After an early season attempt on the West Ridge of Cobb where my friend and I
got caught in an electrical storm, I was eager to get back up on this great
mountain. That attempt ended at the 11,000 foot mark when a thunderstorm rolled
in and caused audible buzzing on our ice-axes, our hair was visibly standing up,
our ears were buzzing, and our fingers hurt. We escaped from a very exposed area
by running down to a cluster of trees on that trip, but it was already 3pm by
that time, so the day was over. This time, the weather was clear and sunny, so I decided to do a solo climb of both Cobb and Old Hyndman.
The trail approach was rather uneventful and I left it around the 9600 foot
mark on the NW side of Cobb's west ridge. From here the going is straight
forward as there's a faint climber's trail. I ascended the west ridge staying
just on the south side of it. Near the top, the going steepens into definitive
Class 4-5 territory. To avoid this, I traversed easily to the south of the last
major pinnacle and found the prominent gully that leads to the summit. Class 3
climbing brought me to the summit with terrific views on a clear day. The summer
of 2009 in Idaho was one of the clearest in the mountains because of the rare
lack of wildfires.
After enjoying the summit views, I was faced with how exactly I was going to
down climb the north or east side of Cobb to get to Old Hyndman. This is where
it got really interesting. I chose to down climb just south of the prominent NE
ridge. The down climbing wasn't too tough at first as the slot I chose turned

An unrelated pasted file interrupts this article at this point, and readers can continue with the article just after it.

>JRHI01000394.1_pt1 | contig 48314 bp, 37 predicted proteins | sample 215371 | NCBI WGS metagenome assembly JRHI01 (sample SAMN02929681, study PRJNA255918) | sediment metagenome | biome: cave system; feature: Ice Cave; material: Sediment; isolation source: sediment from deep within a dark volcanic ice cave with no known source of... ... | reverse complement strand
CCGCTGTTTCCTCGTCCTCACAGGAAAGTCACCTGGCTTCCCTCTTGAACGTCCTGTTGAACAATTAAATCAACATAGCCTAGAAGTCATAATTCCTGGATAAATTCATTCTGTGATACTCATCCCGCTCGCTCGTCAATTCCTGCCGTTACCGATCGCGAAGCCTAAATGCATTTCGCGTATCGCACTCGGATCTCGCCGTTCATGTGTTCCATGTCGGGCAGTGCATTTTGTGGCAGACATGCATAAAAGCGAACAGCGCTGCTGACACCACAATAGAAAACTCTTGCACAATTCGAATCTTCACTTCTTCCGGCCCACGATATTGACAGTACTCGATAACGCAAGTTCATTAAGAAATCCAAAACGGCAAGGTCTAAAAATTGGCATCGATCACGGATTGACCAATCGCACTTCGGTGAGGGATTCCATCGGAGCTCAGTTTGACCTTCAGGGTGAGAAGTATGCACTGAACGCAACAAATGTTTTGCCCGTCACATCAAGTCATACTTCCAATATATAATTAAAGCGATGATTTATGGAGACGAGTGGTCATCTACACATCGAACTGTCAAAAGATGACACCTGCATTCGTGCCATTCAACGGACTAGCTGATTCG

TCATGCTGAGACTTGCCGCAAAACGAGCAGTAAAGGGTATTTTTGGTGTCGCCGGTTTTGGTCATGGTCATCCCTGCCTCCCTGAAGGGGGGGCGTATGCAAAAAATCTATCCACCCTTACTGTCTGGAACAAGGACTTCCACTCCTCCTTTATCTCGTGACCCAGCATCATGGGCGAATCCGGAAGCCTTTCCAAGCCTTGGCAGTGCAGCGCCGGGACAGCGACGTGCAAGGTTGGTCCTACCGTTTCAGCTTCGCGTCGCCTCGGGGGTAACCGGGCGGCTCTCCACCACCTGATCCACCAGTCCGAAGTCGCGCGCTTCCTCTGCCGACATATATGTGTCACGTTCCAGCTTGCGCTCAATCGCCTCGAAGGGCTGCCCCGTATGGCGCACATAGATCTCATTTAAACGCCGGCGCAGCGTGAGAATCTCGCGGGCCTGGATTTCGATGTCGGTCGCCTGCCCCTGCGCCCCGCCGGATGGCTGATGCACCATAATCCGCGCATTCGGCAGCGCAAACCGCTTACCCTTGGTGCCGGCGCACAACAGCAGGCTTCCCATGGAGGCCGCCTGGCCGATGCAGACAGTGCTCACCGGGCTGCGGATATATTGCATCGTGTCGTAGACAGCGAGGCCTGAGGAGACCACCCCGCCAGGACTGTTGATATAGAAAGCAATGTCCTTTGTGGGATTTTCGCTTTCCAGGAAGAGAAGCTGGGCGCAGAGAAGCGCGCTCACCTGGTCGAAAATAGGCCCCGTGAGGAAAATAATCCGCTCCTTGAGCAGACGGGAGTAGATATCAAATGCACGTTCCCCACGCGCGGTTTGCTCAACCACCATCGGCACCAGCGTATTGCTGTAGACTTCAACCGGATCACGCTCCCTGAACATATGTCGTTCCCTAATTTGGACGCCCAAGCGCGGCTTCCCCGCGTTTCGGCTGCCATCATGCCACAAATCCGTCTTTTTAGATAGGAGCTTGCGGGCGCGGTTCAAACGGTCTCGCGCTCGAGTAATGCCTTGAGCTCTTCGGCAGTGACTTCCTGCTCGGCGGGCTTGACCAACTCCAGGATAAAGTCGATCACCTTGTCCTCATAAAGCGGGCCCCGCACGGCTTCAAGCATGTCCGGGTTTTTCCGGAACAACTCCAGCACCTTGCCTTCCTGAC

into a gully that angled away from the NE ridge and toward the SE. I would
classify it as easy Class 4 as I had to face the rock several times to get down,
but nothing too sustained. Adding to the difficulty was the typical loose rock.
Soon I came to a slot of snow and ice, and after that the gully opened up, and I
thought I was home free. My goal was to reach the Big Basin Lake 10241 to get
When the steep gully opened up I found my self having to fight some seriously
strong geology. A very large sweeping dyke of mostly solid rock blocked the way
to the lake and the valley below. Traveling across this large dyke (1/4 mile
wide and several miles long) required going with the "grain" which was
considerably harder than going against it, which would have provided small steps
and texture. Just below the dyke was a large drop off to the valley, also. I
carefully smeared my way down the dyke and did some high mountain friction /
slab climbing easily in the Class 4 realm. Several spots were challenging Class
4 that got the blood flowing. Soon I found a small slot down a steep gully that
led me to the valley below. Here I filtered water and contemplated the next
objective, Old Hyndman.
Near Lake 10241, I spied 6 Mountain Goats on Cobb Peak and I also looked up
at the NE ridge of Cobb Peak that traversed over to Old Hyndman just above me.
Despite having to do all the Class 4 scrambling to get here, this ridge looked
pretty exposed, and without a rappel rope, harness, and slings, I was sure I
chose the easier route. Soon I was easily climbing over the large boulders
toward the SE ridge of Old Hyndman. Near here, the slope steepens before the
ridge and I saw 2 more Mountain Goats, even closer this time. Once on the SE
Ridge of Hyndman I saw the famous black dyke that leads to the summit.
Once at the black dyke I actually found climbing the ledges just to the right
of the dyke to be just as easy because the rock was more solid. Coming down,
though, I opted for the black dyke for the security it provided while down
climbing. The summit of Old Hyndman is reached easily after exiting the black
dyke area onto a broad slope. I made my way down past Lake 10241 again and
enjoyed afternoon light on Jacqueline and McIntyre Peaks. I left Big Basin and
passed a nice waterfall below before reaching the valley below where the going
really slowed due to a lack of any kind of trail and thick brush. After a fairly
rough bushwhack through the lower Big Basin Valley, I found the Hyndman Creek
trail and settled in for the remaining easy hike out.
14.1miles and 6444 feet gain (roundtrip)